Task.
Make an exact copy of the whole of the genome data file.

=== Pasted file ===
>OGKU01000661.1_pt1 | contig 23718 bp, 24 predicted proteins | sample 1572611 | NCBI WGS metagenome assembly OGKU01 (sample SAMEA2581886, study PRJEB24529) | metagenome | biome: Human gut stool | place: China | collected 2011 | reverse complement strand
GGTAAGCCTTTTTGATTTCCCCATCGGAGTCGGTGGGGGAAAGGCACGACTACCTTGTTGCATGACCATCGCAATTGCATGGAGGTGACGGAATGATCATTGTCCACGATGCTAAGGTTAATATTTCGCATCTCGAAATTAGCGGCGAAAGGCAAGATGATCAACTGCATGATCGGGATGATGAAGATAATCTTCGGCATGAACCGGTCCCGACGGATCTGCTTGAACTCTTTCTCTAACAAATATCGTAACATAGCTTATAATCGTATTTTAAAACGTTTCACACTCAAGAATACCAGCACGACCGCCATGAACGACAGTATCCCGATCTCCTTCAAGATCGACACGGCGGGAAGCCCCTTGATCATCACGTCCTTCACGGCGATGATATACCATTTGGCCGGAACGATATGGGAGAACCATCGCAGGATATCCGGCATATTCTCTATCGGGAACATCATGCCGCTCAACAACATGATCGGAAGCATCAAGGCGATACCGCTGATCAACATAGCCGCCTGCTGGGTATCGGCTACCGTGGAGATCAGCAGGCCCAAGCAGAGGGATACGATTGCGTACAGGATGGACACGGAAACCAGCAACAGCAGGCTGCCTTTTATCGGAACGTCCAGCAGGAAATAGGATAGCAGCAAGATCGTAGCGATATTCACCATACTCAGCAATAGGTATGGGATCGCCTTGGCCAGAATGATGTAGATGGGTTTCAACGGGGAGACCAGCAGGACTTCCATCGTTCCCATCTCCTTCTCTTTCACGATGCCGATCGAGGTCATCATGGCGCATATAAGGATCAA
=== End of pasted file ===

>OGKU01000661.1_pt1 | contig 23718 bp, 24 predicted proteins | sample 1572611 | NCBI WGS metagenome assembly OGKU01 (sample SAMEA2581886, study PRJEB24529) | metagenome | biome: Human gut stool | place: China | collected 2011 | reverse complement strand
GGTAAGCCTTTTTGATTTCCCCATCGGAGTCGGTGGGGGAAAGGCACGACTACCTTGTTGCATGACCATCGCAATTGCATGGAGGTGACGGAATGATCATTGTCCACGATGCTAAGGTTAATATTTCGCATCTCGAAATTAGCGGCGAAAGGCAAGATGATCAACTGCATGATCGGGATGATGAAGATAATCTTCGGCATGAACCGGTCCCGACGGATCTGCTTGAACTCTTTCTCTAACAAATATCGTAACATAGCTTATAATCGTATTTTAAAACGTTTCACACTCAAGAATACCAGCACGACCGCCATGAACGACAGTATCCCGATCTCCTTCAAGATCGACACGGCGGGAAGCCCCTTGATCATCACGTCCTTCACGGCGATGATATACCATTTGGCCGGAACGATATGGGAGAACCATCGCAGGATATCCGGCATATTCTCTATCGGGAACATCATGCCGCTCAACAACATGATCGGAAGCATCAAGGCGATACCGCTGATCAACATAGCCGCCTGCTGGGTATCGGCTACCGTGGAGATCAGCAGGCCCAAGCAGAGGGATACGATTGCGTACAGGATGGACACGGAAACCAGCAACAGCAGGCTGCCTTTTATCGGAACGTCCAGCAGGAAATAGGATAGCAGCAAGATCGTAGCGATATTCACCATACTCAGCAATAGGTATGGGATCGCCTTGGCCAGAATGATGTAGATGGGTTTCAACGGGGAGACCAGCAGGACTTCCATCGTTCCCATCTCCTTCTCTTTCACGATGCCGATCGAGGTCATCATGGCGCATATAAGGATCAA